Helen Suzman was a politician who became one of the greatest anti-apartheid voices in the South African Parliament. She dedicated her political life to opposing the National Party’s white-privilege policies and demanding civil rights for all South Africans.
Dana Plato was an American actress who was known for her role as Kimberly Drummond in the hit comedy show Diff´rent Strokes.
Herman J. Mankiewicz was an American screenwriter, who, with Orson Welles, wrote the screenplay for Citizen Kane, consistently ranked as one of the all-time greatest films. In 1941, both Mankiewicz and Welles received Academy Awards for their screenplay. Among the screenplays he wrote or worked on, besides Citizen Kane, were The Wizard of Oz, Man of the World, Dinner at Eight, Pride of the Yankees, and The Pride of St. Louis.
Ann Dunham, the mother of Barack Obama, the 44th President of the United States, was an American anthropologist who specialized in economic anthropology and rural development.
Adelaide Hall was an American-born UK-based jazz singer and entertainer. Her long career spanned more than 70 years from 1921 until her death and she was a major figure in the Harlem Renaissance. Hall entered the Guinness Book of World Records in 2003 as the world´s most enduring recording artist having released material over eight consecutive decades. She performed with major artists such as Art Tatum, Ethel Waters, Josephine Baker, Louis Armstrong, Lena Horne, Cab Calloway, Rudy Vallee and Jools Holland, and recorded as a jazz singer with Duke Ellington (with whom she made her most famous recording, "Creole Love Call" in 1927) and with Fats Waller.
American film star Steve McQueen was one of the most popular and well-paid actors of the 1960s and `70s. He starred in such films as The Great Escape, Bullit, The Sand Pebbles, The Thomas Crown Affair, Papillon, The Magnificent Seven, The Towering Inferno, The Getaway and many others.
Gene Tunney was the heavyweight boxing champion from 1926-28 who defeated Jack Dempsey twice, first in 1926 and then in 1927. Tunney´s successful title defense against Dempsey is one of the most famous bouts in boxing history and is known as The Long Count Fight.
She was the niece of Theodore Roosevelt, 26th president of the United States. Eleanor Roosevelt was the longest-serving First Lady of the United States, holding the post from 1933 to 1945 during her husband President Franklin D. Roosevelt´s four terms in office. She was the first presidential spouse to hold press conferences, write a syndicated newspaper column, and speak at a national convention. Following her husband´s death, Eleanor served at the United Nations, focusing on human rights and women´s issues. She was regarded as "one of the most esteemed women in the world" and "the object of almost universal respect".
A. P. Carter was an American musician and founding member of The Carter Family, one of the most notable acts in the history of country music.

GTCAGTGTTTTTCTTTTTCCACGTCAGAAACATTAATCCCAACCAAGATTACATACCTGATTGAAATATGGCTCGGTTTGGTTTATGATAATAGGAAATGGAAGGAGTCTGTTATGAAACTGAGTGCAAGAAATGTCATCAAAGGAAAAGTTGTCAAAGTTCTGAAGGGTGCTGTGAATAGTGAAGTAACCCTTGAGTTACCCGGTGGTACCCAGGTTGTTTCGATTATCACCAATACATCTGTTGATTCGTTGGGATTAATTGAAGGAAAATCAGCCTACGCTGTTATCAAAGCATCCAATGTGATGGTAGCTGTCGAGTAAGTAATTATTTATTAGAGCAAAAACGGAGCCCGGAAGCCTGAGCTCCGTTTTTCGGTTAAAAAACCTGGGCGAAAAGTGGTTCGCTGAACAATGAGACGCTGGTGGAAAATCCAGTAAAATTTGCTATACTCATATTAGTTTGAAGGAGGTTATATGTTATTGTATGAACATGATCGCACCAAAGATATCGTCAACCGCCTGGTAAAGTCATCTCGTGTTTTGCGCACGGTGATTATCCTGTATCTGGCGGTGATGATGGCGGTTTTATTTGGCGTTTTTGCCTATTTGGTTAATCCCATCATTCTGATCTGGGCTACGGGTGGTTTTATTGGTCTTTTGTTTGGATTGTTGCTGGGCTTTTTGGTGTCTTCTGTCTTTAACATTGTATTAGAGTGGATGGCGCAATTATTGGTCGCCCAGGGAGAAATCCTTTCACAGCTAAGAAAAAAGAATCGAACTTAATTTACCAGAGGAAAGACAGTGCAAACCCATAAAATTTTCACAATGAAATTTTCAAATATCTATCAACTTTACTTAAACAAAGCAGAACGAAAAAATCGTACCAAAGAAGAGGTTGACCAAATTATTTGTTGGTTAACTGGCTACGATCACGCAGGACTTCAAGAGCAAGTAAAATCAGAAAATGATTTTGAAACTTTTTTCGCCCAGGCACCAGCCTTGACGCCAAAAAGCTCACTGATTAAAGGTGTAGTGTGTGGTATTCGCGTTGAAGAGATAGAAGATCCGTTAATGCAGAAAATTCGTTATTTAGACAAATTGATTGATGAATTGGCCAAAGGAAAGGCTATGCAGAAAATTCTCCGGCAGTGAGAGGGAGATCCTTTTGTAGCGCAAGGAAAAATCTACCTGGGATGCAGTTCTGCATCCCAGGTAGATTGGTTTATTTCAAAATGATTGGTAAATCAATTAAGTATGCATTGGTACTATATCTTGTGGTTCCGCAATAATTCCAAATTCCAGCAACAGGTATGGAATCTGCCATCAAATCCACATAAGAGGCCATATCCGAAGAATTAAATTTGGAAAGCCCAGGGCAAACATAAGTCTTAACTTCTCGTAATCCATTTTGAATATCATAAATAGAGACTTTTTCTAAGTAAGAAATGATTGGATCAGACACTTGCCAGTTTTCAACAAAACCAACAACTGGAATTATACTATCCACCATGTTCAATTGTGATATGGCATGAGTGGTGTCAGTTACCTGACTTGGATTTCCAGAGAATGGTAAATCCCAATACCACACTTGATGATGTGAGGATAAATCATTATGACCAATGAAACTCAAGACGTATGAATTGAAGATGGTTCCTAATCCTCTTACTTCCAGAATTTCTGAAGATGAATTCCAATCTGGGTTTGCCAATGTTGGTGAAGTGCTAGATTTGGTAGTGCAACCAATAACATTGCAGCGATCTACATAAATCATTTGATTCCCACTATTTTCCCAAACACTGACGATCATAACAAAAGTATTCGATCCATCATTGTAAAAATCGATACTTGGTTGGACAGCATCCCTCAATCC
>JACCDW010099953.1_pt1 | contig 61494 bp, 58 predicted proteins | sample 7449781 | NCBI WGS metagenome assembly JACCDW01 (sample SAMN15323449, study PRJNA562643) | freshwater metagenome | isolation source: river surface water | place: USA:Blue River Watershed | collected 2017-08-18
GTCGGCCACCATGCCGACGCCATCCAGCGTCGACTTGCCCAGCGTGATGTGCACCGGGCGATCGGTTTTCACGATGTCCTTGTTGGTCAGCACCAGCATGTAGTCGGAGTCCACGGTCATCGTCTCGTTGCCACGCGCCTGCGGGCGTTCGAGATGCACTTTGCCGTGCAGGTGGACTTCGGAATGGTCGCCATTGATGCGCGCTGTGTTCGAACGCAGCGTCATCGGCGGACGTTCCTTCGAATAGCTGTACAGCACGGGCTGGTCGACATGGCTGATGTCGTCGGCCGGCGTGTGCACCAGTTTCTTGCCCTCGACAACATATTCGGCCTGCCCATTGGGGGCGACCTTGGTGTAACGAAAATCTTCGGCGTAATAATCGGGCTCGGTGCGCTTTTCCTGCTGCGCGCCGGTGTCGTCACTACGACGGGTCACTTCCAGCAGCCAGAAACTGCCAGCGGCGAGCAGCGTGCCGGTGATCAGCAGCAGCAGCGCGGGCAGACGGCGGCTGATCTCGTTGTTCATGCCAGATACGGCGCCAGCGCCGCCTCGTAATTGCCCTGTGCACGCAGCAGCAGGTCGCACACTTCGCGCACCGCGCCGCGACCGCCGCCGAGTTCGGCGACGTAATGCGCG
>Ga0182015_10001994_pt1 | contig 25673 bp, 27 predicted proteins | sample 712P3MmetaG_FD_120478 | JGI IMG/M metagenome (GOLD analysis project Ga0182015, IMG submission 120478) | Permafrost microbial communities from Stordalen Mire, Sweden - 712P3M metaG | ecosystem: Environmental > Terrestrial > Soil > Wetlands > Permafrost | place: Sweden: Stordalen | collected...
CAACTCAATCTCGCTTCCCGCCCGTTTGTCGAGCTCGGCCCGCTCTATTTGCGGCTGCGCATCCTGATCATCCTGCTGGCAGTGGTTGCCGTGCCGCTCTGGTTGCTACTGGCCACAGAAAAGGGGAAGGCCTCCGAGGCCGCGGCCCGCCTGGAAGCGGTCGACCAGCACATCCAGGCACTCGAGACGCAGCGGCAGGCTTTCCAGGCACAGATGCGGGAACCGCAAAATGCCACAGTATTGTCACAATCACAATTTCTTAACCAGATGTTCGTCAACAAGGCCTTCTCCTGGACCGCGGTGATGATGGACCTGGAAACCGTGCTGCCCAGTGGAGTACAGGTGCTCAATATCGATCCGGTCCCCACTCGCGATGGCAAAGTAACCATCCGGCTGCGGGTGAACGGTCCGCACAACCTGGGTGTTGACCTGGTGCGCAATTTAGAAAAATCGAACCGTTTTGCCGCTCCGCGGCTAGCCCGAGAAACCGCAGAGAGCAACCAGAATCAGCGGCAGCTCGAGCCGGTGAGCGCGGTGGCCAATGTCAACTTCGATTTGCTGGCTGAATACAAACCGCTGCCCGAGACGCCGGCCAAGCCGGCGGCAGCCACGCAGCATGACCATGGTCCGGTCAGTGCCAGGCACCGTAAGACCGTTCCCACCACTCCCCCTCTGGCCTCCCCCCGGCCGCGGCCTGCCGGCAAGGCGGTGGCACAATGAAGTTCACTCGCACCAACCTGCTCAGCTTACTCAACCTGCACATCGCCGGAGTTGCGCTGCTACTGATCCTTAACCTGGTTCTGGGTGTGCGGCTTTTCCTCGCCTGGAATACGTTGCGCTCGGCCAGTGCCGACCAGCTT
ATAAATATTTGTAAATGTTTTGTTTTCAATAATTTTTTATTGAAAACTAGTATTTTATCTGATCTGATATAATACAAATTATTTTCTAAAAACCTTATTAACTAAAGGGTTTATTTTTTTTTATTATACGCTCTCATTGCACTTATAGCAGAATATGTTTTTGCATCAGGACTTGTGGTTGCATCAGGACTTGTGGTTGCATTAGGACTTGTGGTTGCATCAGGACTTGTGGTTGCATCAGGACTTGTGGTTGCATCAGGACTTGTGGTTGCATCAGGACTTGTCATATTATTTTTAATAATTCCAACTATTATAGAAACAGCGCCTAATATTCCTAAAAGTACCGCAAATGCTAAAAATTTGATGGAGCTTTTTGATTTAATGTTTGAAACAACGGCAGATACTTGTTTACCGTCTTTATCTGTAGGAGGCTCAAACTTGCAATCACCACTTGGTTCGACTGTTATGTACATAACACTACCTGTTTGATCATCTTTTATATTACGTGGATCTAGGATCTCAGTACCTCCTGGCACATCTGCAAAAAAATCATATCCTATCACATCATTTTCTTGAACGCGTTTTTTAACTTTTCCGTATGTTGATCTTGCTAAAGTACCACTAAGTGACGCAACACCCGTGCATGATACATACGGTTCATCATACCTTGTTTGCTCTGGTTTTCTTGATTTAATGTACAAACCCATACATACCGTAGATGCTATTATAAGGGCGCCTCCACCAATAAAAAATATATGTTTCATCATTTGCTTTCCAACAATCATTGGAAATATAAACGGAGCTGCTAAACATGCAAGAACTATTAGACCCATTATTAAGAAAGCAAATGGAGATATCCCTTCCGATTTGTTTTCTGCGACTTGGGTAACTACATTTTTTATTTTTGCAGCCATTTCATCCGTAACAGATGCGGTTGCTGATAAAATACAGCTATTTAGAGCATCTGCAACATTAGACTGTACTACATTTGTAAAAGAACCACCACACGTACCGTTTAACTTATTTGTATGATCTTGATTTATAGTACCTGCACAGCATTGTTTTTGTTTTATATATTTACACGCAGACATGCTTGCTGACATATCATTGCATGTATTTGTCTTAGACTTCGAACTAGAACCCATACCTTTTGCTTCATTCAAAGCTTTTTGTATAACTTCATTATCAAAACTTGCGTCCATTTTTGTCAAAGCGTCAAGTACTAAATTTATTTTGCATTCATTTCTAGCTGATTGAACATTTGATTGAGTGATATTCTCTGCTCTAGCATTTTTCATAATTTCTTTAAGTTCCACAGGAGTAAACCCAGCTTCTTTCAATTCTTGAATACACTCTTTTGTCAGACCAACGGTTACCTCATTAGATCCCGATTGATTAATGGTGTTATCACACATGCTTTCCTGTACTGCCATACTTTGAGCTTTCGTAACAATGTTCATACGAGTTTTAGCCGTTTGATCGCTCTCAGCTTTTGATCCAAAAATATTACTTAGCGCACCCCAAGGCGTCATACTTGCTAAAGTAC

John Nance Garner IV was a Representative from Texas, the 32nd Vice President of the United States (1933-41) and the 44th Speaker of the United States House of Representatives (1931-33). He lived to be 98 years old making him the oldest former Vice President of the United States.
He served as deputy editor of The Guardian and The Observer and, from 1981 to 1992, was the BBC´s political editor
He made a great number of guest appearances in well-known television shows and starred in a handful of films, including, Robinson Crusoe on Mars. Mantee also authored two novels, In Search of the Perfect Ravioli and Bruno of Hollywood
Carmen Basilio had been a two weight class world boxing champion.
He was leader of Czechoslovakia (1968–1969). He attempted to reform the communist regime during the Prague Spring. Later, after the overthrow of the government in 1989, he was Chairman of the federal Czecho-Slovak parliament. He was the recipient of the Sakharov Prize for Freedom of Thought of the European Parliament, in 1989.
Titles: Her Majesty Queen Ingrid of Denmark. She was Queen of Denmark from 1947 until 1972 as the wife of King Frederick IX.
As a singer, she is best known for the 1976 disco tune, "More, More, More"
Joe Frazier was an American professional boxer, Olympic gold medalist and Undisputed World Heavyweight Champion, whose professional career lasted from 1965 to 1976, with a one-fight comeback in 1981. He is considered one of the greatest heavyweights of all time, but he is perhaps most famous for his trilogy of fights with Muhammad Ali, the first of which, won by Frazier in a unanimous decision, has often been called one of boxing´s greatest bouts.
Manfred Rommel was a German politician belonging to the Christian Democratic Union (CDU), who served as Lord Mayor of Stuttgart (1974-1996).
Amparo Rivelles worked in Mexican films and telenovelas. During her long career, she earned a LatinACE award, a Goya Award, as well as a National Theater Prize.